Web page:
"While European governments deny paying ransoms, an investigation by The New York Times found that Al Qaeda and its direct affiliates have taken in at least $125 million in revenue from kidnappings since 2008, of which $66 million was paid just last year."
"These payments were made almost exclusively by European governments, who funneled the money through a network of proxies, sometimes masking it as development aid..."
"The foreign ministries of Austria, France, Germany, Italy and Switzerland denied in emails or telephone interviews that they had paid the terrorists." (In reality they have, more on that next.)
"Only a handful of countries have resisted paying, led by the United States and Britain.....“The Europeans have a lot to answer for,” said Vicki Huddleston, the former United States deputy assistant secretary of defense for African affairs, who was the ambassador to Mali in 2003 when Germany paid the first ransom. “It’s a completely two-faced policy. They pay ransoms and then deny any was paid.” She added, “The danger of this is not just that it grows the terrorist movement, but it makes all of our citizens vulnerable.”
"All over Europe, families rallied, pressuring governments to pay. Ms. Mariani was ultimately released, along with two Spanish hostages, for a ransom that a negotiator involved in her case said was close to €8 million."
"The Swiss and German nationals held alongside Mr. Dyer were released after a reported ransom of €8 million was paid, according to one of the Swiss negotiators who helped win their release. The same year, lawmakers in Bern, the Swiss capital, voted on a national budget that “suddenly had an extra line for humanitarian aid for Mali,” the official said."
"Negotiators believe that the Qaeda branches have now determined which governments pay."
"Western countries have signed numerous agreements calling for an end to ransom paying, including as recently as last year at a G8 summit, where some of the biggest ransom payers in Europe signed a declaration agreeing to stamp out the practice. Yet according to hostages released this year and veteran negotiators, governments in Europe — especially France, Spain and Switzerland — continue to be responsible for some of the largest payments, including a ransom of €30 million — about $40 million — paid last fall to free four Frenchmen held in Mali."
"The official, who spoke on the condition of anonymity for security reasons, went on to describe how the money was transferred. European governments send an escort, he said, who travels with the money several hundred miles into the desert until the last safe outpost, usually leaving from Ouagadougou, the capital of Burkina Faso, or Niamey in Niger."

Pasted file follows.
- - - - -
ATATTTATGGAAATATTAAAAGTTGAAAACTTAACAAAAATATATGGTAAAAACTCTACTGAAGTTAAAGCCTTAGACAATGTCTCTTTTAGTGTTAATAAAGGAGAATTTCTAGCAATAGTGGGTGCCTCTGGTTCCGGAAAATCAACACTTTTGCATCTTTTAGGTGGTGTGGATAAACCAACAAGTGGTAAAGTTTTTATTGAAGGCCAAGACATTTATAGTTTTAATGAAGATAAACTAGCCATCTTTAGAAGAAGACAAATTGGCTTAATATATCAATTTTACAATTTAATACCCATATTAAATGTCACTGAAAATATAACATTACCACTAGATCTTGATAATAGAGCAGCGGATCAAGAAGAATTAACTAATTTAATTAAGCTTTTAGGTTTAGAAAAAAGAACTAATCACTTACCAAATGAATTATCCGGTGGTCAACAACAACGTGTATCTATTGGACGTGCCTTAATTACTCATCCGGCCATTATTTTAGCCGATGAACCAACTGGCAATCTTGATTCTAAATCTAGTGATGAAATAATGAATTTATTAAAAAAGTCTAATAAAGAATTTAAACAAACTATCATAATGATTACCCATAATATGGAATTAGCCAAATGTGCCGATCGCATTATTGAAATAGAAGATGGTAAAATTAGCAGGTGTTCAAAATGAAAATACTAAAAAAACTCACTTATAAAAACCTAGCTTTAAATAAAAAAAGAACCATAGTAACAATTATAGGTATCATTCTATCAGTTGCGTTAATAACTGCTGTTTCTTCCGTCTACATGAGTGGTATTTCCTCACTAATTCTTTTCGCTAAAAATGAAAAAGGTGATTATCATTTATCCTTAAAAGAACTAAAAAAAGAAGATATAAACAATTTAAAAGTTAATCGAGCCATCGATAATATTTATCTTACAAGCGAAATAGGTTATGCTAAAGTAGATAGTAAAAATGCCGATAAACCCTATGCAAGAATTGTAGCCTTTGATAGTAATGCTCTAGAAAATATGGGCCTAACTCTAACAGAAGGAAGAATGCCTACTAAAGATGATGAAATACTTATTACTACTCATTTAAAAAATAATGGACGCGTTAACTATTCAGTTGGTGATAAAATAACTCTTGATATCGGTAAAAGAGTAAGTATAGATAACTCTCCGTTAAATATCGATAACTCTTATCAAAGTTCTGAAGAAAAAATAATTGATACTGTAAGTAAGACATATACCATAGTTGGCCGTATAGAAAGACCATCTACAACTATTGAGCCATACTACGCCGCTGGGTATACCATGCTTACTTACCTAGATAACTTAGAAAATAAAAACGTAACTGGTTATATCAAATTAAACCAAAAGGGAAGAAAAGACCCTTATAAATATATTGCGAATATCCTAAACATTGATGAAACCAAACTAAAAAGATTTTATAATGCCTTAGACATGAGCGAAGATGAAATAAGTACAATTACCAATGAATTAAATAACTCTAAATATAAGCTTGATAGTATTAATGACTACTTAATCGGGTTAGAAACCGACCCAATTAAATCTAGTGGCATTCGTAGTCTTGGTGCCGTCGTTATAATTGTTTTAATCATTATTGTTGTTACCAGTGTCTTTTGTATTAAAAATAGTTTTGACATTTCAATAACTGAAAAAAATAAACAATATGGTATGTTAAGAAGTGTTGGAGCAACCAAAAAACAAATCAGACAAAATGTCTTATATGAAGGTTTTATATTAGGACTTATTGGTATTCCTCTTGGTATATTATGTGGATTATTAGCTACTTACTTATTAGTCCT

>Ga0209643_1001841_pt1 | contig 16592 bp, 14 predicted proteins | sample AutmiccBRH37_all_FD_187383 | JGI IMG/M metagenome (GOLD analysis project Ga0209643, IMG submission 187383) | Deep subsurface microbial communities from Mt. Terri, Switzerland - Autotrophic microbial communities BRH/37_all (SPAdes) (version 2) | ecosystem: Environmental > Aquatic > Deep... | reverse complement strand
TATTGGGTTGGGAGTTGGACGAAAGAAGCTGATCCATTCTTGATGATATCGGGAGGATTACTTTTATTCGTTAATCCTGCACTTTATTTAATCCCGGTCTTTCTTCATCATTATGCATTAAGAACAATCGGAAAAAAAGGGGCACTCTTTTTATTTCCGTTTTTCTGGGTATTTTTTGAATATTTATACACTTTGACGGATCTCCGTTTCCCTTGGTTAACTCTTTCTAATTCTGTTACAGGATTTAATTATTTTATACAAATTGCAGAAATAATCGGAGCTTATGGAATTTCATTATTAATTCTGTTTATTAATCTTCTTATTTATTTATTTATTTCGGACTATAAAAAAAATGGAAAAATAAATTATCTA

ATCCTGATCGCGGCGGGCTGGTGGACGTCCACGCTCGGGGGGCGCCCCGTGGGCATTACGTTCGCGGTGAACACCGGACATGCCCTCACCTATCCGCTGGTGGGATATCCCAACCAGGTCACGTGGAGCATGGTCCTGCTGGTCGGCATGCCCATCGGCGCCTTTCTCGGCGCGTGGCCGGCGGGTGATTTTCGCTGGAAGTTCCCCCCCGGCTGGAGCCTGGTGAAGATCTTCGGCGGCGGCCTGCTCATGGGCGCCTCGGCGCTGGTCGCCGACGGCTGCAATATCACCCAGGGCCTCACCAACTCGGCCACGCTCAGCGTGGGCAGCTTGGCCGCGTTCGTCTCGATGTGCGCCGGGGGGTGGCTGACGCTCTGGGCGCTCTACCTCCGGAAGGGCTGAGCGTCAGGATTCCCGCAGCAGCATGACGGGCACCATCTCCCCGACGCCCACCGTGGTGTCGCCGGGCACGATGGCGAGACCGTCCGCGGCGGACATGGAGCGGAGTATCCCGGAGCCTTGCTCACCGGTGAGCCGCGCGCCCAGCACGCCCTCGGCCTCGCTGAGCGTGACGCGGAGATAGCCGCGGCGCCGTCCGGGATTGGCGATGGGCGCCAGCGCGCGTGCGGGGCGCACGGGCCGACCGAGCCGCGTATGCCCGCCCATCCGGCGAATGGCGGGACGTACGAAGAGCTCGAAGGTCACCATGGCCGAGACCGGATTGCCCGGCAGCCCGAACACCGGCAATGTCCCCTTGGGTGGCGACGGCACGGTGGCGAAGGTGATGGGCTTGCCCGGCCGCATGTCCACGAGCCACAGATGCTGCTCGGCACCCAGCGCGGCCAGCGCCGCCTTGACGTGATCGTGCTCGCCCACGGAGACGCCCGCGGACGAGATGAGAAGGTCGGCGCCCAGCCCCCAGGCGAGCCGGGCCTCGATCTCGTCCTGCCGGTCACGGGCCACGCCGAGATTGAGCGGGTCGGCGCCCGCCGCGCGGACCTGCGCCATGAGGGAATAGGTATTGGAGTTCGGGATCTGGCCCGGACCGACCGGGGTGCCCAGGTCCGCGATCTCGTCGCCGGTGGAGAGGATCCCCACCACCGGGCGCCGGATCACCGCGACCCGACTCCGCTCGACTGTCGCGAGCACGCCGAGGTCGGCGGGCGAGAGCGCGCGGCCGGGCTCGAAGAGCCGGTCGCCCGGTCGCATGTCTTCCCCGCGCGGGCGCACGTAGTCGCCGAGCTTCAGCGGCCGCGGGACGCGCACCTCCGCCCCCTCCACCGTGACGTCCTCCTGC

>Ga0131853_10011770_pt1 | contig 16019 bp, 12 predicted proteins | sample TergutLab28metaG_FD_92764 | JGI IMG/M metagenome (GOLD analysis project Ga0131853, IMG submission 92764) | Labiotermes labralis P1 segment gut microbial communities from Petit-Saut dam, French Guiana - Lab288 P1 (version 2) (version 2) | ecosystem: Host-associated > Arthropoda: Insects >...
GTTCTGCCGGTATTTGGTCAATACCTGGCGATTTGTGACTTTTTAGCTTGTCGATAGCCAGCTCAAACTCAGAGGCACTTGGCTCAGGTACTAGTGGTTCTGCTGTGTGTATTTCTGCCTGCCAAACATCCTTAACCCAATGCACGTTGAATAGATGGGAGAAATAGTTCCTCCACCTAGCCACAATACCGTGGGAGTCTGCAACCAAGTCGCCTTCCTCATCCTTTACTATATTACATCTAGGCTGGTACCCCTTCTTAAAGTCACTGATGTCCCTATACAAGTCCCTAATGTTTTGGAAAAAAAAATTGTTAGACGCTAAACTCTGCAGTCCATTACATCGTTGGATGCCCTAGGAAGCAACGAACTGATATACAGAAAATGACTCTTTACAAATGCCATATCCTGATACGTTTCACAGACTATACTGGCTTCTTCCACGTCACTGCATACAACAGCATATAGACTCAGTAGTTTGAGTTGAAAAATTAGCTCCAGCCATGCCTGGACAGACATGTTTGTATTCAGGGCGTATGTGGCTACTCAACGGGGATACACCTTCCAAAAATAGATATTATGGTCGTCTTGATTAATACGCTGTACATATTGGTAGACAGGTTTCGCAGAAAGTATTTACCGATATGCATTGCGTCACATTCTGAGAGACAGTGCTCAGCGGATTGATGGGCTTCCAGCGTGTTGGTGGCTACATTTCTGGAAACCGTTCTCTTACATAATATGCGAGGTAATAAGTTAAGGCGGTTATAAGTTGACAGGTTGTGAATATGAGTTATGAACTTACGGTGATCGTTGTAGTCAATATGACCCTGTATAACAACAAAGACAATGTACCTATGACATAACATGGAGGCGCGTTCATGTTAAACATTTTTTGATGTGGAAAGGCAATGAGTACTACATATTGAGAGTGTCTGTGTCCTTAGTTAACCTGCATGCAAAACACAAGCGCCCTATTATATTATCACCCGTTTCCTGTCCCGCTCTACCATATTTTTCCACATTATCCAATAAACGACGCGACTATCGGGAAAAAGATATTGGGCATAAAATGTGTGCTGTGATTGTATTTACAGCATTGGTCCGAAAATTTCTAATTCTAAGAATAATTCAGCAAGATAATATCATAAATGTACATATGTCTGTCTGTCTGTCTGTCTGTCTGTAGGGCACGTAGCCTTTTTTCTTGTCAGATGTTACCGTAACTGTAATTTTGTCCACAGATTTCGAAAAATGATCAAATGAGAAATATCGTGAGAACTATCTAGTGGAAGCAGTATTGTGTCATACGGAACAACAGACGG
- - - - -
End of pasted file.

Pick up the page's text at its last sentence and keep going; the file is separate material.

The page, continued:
"The money is written off by European governments as an aid payment, or else delivered through intermediaries, like the French nuclear giant Areva, a state-controlled company that a senior negotiator said paid €12.5 million in 2011 and €30 million in 2013 to free five French citizens. (A spokesman for Areva denied in an email that a ransom had been paid.)"
As you can see in these quotes from the article, they all mention the government as the ones who are paying the ransoms. I did include the last paragraph to show that it is mentioned, this one time, in the story that the French used a state owned company as a middleman (this was near the end of the story as well, not in the lede), but in reality, all of the ransom money is coming from these various European governments. And it certainly is not how Belling described it. There is no "big trick" either, as in not asking for too much money. They get as much as they can, and the article makes this clear.
Other problems I have with Belling's "flawed analysis" of this article is that he states these kidnappings are happening in the Middle East. The article states; "The bulk of the kidnappings-for-ransom carried out in Al Qaeda’s name have occurred in Africa, and more recently in Syria and Yemen." And the story reflects this fact, the majority of the article is about Al Qaeda's activities in Africa.
Belling also says the terrorists go to the businesses for the ransom money, not the government. I think I have clearly established that the article says no such thing. It states that the terrorists do contact the governments, through various methods, and negotiate through diplomatic type channels. One time, the terrorists make contact by calling the Arab news network Al Jazeera. Another time, they leave a written message under a rock. Regardless, they are contacting governments and/or diplomats not businesses.